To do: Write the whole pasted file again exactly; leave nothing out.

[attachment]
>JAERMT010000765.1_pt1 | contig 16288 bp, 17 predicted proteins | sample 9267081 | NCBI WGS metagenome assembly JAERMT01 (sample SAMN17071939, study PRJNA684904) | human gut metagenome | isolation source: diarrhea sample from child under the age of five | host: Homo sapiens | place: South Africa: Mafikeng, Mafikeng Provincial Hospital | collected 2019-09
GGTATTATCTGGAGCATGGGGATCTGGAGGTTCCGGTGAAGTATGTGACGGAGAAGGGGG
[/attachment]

>JAERMT010000765.1_pt1 | contig 16288 bp, 17 predicted proteins | sample 9267081 | NCBI WGS metagenome assembly JAERMT01 (sample SAMN17071939, study PRJNA684904) | human gut metagenome | isolation source: diarrhea sample from child under the age of five | host: Homo sapiens | place: South Africa: Mafikeng, Mafikeng Provincial Hospital | collected 2019-09
GGTATTATCTGGAGCATGGGGATCTGGAGGTTCCGGTGAAGTATGTGACGGAGAAGGGGG